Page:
Tricks for easy wing strut attachment?

Hello Gentlemen,
I have a couple of high-wing models that I really like to fly; a 71" World
Models J-3 Cub ARF/Saito .56 and a kit-built 72" Unionville Hobby
deHavilland Beaver/Thunder Tiger .40. But I'm finding many times when I'm
looking over the models hanging on the shop ceiling, deciding which ones
I'll bring to the field to fly, I pass them by because of the hassle of
attaching the functional wing struts with tiny screw (Beaver) or tiny screws
and nuts/bolts (Cub).
I have read that some folks attach the struts to the wing with hinges, so
they stay attached to the wings and fold flat for transport. At the
fuselage end, I've heard of the small plastic ball/socket joints used, for a
simple snap-together fit.
Do you have a favorite set-up or clever trick for quick and easy wing strut
attachment?
Thanks for any tips,
desmobob
"Medicine is the keystone of the arch of Socialism" -- Vladimir Lenin
"Socialism is a philosophy of failure, the creed of ignorance, and the
gospel of envy. Its inherent virtue is the equal sharing of misery."
--Winston Churchill
Reply to
Robert Scott
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Just thoughts:
Hinges should work fine even as structural elements, because the loading on a strut should be strictly along it's length.
Plastic ball and socket joints would definitely be a weak link -- if you're just using the struts for show, these would work fine, but if you want them to be load bearing consider that you're basically hanging a good part of the weight of the plane from them.
_If_ the struts are just for show, you could just drill holes in the fuselage sides, make the ends of the struts out of wire, and just plug them into the holes. But this wouldn't bear any weight.
Reply to
Tim Wescott
Oy, but I wasn't thinking with my last reply! Those ought to be much stouter than nylon ball & socket joints -- and you can get the 1/4 scale ones that are stouter yet.
And yes -- I've seen them used, too, I just forgot :-(.
Reply to
Tim Wescott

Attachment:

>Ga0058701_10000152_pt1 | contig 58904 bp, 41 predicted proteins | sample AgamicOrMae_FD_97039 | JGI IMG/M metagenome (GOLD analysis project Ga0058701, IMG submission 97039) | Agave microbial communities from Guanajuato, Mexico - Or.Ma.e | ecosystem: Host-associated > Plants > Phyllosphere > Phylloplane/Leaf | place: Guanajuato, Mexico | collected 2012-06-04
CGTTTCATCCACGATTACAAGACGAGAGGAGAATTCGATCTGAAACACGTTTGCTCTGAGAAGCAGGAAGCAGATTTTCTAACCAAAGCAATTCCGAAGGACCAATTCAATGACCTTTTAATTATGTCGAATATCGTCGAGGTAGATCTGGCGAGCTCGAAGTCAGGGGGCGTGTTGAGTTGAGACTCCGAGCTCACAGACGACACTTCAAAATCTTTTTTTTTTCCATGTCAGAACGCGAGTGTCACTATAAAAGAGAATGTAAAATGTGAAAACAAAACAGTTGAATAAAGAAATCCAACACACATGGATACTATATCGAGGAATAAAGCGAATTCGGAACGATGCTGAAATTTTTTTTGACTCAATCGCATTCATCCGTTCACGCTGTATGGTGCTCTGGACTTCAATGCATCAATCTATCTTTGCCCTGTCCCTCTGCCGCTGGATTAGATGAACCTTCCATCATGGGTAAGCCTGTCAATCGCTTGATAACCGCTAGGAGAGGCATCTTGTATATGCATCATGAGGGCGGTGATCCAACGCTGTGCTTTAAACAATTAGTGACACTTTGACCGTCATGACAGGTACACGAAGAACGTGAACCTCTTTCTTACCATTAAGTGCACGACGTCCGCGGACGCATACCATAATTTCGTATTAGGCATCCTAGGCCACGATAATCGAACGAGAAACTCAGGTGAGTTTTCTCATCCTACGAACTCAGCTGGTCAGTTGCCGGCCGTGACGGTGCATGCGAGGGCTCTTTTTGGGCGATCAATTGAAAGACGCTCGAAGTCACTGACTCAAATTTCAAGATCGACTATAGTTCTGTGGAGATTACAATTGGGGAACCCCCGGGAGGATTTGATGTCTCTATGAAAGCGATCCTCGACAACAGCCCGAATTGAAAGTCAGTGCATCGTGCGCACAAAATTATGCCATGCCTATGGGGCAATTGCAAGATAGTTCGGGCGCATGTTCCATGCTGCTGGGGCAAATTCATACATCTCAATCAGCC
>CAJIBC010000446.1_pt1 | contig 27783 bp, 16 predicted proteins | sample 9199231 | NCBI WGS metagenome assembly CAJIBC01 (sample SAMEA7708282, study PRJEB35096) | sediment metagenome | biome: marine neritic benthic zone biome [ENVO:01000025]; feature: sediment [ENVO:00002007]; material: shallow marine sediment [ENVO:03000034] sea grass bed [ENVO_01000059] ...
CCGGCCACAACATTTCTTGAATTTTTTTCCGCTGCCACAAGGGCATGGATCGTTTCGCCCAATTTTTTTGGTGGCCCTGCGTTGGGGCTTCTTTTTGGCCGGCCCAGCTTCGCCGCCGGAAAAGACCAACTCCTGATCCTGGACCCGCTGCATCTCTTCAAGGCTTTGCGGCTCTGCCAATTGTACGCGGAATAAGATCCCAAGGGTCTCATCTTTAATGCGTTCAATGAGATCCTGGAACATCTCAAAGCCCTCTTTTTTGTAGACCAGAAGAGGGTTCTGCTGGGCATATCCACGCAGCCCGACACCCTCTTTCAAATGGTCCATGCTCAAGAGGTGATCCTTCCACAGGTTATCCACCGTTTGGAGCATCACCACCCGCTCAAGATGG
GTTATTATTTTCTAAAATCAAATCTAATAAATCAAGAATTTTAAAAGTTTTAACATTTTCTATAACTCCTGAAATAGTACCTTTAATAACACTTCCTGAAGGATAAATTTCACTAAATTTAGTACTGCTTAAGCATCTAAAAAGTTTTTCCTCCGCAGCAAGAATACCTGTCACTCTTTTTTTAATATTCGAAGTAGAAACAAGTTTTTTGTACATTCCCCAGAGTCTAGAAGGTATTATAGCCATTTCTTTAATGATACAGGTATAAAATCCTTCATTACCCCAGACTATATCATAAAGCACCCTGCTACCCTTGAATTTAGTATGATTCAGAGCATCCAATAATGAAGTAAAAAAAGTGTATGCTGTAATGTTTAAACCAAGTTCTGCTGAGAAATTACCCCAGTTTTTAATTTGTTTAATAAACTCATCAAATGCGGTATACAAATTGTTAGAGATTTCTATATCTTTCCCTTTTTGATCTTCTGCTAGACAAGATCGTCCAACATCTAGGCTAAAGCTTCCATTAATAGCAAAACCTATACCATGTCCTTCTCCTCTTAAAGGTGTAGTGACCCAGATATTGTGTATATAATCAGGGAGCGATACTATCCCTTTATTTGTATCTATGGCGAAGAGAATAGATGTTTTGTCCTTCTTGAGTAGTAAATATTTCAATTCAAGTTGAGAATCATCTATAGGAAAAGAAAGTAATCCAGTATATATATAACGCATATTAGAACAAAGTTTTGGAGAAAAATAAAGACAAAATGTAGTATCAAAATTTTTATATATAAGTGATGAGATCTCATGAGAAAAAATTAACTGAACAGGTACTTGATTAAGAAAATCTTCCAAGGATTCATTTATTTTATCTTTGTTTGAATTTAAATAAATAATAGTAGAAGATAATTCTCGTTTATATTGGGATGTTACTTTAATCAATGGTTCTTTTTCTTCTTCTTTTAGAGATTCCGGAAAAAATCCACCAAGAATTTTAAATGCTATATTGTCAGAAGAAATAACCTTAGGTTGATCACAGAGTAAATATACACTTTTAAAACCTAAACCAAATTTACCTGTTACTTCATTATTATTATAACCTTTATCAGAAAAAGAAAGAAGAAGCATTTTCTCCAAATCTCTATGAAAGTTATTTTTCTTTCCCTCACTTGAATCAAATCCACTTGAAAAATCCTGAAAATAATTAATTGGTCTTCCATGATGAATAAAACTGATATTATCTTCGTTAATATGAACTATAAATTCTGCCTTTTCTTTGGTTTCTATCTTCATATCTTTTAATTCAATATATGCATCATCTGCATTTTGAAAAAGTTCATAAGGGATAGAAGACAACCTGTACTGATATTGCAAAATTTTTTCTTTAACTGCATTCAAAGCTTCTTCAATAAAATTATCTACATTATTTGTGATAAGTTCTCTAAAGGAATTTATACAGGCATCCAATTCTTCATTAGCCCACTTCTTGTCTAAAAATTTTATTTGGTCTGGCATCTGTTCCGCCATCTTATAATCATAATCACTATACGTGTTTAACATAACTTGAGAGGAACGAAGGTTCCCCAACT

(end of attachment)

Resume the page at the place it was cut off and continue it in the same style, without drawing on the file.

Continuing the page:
Ball links are actually quite tough. I think they'd work just fine on Robert's 70+ inch models. He would, of course, have to install them so that the load occurs in the right direction, otherwise they'd pop right off. In helicopters, the ball links take considerable loads, and they're pounded back and forth 2000 times a minute or so.
Reply to
Robert Roland
What I really like is the attachment method used on the new L-4 Grasshopper e-power model that Horizon sells. The wing end of the strut (double ended) has a small pin sticking out of the outside of each branch of the strut and a pair of small cylindrical receptacles on the wing. You just squeeze the two ends of the strut together a bit, line up the pins with the receptacles, then let go and the pins slide into place. I couldn't tell what they used on the inboard end. (I probably didn't make that very clear... check out the model at Horizon's website; it's a nice looking little airplane.)
I may try to replicate this set-up in my Cub. The Beaver is a little simpler because it has just a single strut (but man, those screws are tiny!).
Good flying, desmobob
Reply to
desmobob
I've seen a Cub model at the field that used hinges on the wing ends of the strut and a plastic ball/socket on the fuselage end. It seems like a very convenient and easy to build system, but I was concerned about the direction of the load on the ball/socket as Roland mentioned, as well as the possible loosening of the joint due to frequent disassembly/reassembly, which I don't think the ball/socket links are intended for.
I like is the attachment method used on the new L-4 Grasshopper e-power model that Horizon sells. The wing end of the strut (double ended) has a small pin sticking out of the outside of each branch of the strut and a pair of small cylindrical receptacles on the wing. You just squeeze the two ends of the strut together a bit, line up the pins with the receptacles, then let go and the pins slide into place. I couldn't tell what they used on the fuselage end. (I probably didn't make that very clear... there's a photo of it in the model's photo gallery at Horizon's website; it's a nice looking little airplane.)
I may try to replicate this set-up in my Cub but it's not applicable to the Beaver, which has single, not "Y" struts.
Good flying, desmobob
Reply to
Robert Scott
Wow! This message came through from the R/C Groups forum somehow... I don't know what I did, but sorry for the duplicate info.
Good flying, desmobob
Reply to
Robert Scott
Use metal clevices or quick links. If you want extra security slide a piece of silicon fuel tube over them.
Cheers,
Nigel
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Reply to
Nigel Heather the-heathers.co.uk>
As far as screws go, I change out many screws for cap screws and use a hex driver. This make many tasks easier. mk (microfasteners.com)
Reply to
MJKolodziej
I already did that, but I generally forget to bring a screwdriver-style hex driver of the appropriate size and end up using a tiny L-shaped allen wrench that I keep in my field tool box. :-) I'll go to the Tower Hobbies site right now and add a driver to my shopping cart!
Good flying, desmobob
Reply to
Robert Scott
I became a believer. I got a set for the flight box and one for the shop, and couple extra of the most needed.( I misplace things) mk
Reply to
MJKolodziej
On my work bench, I have a set of metric and a set of SAE by Wiha. What nice tools! I put two less expensive sets in my shopping cart... I'll try to fit them in my field tool box.
Good flying, desmobob
Reply to
Robert Scott

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